Tonawanda News

January 1, 2013

A look back at the year in news

Staff reports
The Tonawanda News

Tonawanda News — The Tonawanda News has completed its annual list of the top 10 stories in the Tonawandas. Here’s a brief recap of each of this years picks:

10: NHL lockout

threatens hockey season

When the NHL and its players’ union couldn’t come to terms on a new collective bargaining agreement over the summer, the owners locked out the players.

Most fans didn’t think the dispute would stretch all that far into the season — if at all. They were wrong. The deal still remains to be reached, with NHL Commissioner Gary Bettman setting a drop-dead date in the middle of January. If a new CBA isn’t signed and games beginning by then, he’ll cancel the season.

The NHL sent players a new offer Friday.

9: HSBC sells out

to First Niagara

It was a deal that left thousands of Western New Yorkers facing a quandary. HSBC announced it was selling its American comercial banking interests and selling off branches. Months later, it was announced First Niagara Bank, formerly headquartered in Pendleton, would take over the lion’s share of HSBC’s business.

The change-over was mostly smooth, though several branches were closed and remain in limbo. That includes the branch at Main and Niagara streets in downtown Tonawanda. 

8: Upscale restaurants open in downtown

So much for the Twin Cities’ pizza-and-wings reputation. Upscale restaurants aplenty opened up along the Erie Canal in both cities this year by some of the area’s most acclaimed restauranteurs.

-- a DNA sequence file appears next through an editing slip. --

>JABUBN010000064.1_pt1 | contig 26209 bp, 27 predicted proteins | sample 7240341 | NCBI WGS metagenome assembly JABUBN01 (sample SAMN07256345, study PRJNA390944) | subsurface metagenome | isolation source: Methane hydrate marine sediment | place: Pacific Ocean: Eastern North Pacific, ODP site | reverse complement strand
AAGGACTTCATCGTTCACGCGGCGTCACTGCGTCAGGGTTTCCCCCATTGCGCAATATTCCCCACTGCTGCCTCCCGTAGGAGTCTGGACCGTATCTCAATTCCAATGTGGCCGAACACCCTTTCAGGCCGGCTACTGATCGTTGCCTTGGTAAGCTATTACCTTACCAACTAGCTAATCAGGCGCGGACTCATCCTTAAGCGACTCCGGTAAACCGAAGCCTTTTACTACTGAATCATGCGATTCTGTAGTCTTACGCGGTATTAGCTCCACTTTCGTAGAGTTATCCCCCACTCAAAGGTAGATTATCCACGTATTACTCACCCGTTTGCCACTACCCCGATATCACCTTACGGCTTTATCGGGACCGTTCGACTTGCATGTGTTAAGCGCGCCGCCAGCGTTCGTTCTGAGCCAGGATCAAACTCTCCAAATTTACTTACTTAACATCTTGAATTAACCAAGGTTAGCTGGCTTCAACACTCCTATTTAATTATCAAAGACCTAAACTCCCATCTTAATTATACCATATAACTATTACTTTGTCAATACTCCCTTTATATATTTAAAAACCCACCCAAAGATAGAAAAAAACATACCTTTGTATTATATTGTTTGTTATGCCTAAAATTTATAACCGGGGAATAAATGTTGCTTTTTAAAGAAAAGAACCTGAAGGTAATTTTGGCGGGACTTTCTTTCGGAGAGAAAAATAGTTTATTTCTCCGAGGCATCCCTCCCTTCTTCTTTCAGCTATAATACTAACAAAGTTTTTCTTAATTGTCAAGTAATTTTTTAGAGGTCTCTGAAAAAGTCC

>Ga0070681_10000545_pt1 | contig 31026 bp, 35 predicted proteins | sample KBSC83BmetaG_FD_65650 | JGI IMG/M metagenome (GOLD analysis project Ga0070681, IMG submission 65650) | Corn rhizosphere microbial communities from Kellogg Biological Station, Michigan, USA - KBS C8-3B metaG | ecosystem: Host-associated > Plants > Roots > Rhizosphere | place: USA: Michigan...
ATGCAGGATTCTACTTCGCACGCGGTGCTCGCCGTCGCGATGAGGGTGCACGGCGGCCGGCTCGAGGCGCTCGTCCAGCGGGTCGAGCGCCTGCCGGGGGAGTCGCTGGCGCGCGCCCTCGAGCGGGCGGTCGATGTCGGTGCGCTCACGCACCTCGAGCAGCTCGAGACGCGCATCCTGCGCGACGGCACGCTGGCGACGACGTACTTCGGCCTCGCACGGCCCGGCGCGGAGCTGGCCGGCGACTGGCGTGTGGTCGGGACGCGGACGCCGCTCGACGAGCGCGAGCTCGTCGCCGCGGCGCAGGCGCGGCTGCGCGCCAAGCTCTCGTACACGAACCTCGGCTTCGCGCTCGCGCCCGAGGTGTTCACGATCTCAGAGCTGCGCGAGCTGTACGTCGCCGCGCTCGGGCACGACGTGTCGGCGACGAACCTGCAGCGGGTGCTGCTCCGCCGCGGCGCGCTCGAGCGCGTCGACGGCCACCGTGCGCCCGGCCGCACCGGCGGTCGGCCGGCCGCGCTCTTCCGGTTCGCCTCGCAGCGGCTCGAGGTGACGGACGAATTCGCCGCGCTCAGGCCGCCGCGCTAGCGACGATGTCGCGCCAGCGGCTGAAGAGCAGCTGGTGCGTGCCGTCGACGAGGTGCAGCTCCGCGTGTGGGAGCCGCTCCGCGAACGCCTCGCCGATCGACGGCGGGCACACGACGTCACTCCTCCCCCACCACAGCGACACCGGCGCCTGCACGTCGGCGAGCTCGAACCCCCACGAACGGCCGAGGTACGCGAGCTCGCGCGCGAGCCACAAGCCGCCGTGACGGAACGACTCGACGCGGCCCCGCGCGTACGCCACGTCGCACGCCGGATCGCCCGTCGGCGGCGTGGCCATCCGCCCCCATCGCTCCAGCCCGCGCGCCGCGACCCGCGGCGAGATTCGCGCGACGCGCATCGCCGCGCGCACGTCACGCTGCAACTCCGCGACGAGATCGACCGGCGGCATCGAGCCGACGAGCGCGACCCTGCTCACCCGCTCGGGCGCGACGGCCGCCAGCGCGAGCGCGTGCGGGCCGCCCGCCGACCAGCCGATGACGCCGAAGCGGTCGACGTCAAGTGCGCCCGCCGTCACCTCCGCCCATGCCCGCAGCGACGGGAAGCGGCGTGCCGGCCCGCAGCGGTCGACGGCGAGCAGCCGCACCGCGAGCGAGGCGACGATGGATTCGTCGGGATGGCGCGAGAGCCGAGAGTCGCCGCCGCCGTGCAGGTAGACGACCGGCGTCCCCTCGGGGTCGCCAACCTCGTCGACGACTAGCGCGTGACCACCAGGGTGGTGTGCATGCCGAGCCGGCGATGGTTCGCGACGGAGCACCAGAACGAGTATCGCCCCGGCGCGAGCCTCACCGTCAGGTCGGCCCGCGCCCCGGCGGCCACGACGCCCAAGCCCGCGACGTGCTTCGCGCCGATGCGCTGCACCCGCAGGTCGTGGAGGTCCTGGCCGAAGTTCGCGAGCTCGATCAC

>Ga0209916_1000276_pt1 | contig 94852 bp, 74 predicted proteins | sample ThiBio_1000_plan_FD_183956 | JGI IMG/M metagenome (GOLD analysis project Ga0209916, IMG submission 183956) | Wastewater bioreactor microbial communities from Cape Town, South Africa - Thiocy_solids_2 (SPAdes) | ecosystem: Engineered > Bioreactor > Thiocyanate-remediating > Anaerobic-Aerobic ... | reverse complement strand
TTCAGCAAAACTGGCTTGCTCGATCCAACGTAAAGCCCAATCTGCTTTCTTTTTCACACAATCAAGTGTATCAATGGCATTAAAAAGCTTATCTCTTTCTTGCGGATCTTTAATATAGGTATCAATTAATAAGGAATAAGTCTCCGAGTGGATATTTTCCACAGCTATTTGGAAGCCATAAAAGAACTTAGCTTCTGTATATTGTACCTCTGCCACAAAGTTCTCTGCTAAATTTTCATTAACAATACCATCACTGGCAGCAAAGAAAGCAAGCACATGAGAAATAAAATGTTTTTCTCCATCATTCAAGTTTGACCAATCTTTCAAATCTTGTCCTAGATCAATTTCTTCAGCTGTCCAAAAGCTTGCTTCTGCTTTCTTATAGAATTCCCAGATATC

Smoke on the Water, a barbecue restaurant, was opened to rave reviews by the Richert brothers, operators of Torches on Kenmore Avenue. 

Across the canal in North Tonawanda, Remington Tavern, an upscale seafood bar, is the anchor tenant at the Remington Lofts on Sweeney Street.

Romeo’s, a fine dining Italian restaurant, has set up shop around the corner on Webster Street. 

They join Crazy Jake’s, also on Webster Street, offering residents here and from around the region an excuse to visit the canal and feast on some of the finest cuisine in Western New York.

7: Cuomo pledges

$1 billion for WNY

It was an eye-popping announcement to say the least. Gov. Andrew Cuomo pledged up to $1 billion in economic development money, tax breaks and low cost power to help spur economic growth in the region.

The governor’s stated preference was for the money to be spent on large-scale projects largely within Buffalo city limits. But area legislators who met with the governor prior to the announcement said he would leave the details up to local investors, leaders and his newly created Regional Economic Development Council.

6: Super Mario doesn’t help a busted Bills team

March isn’t typically a month all that exciting for Bills fans, but when word surfaced that they’d lured star free agent defensive end Mario Williams to town and hoped to sign him to a contract, long-suffering fans saw light at the end of the tunnel.

Though Williams did sign here and played well in his first season in Buffalo, the light in the tunnel was yet another freight train bearing down, poised to squash another season that began with high hopes. The team comes into the season finale today with just five victories and will miss the playoffs for an astonishing 13th consecutive year.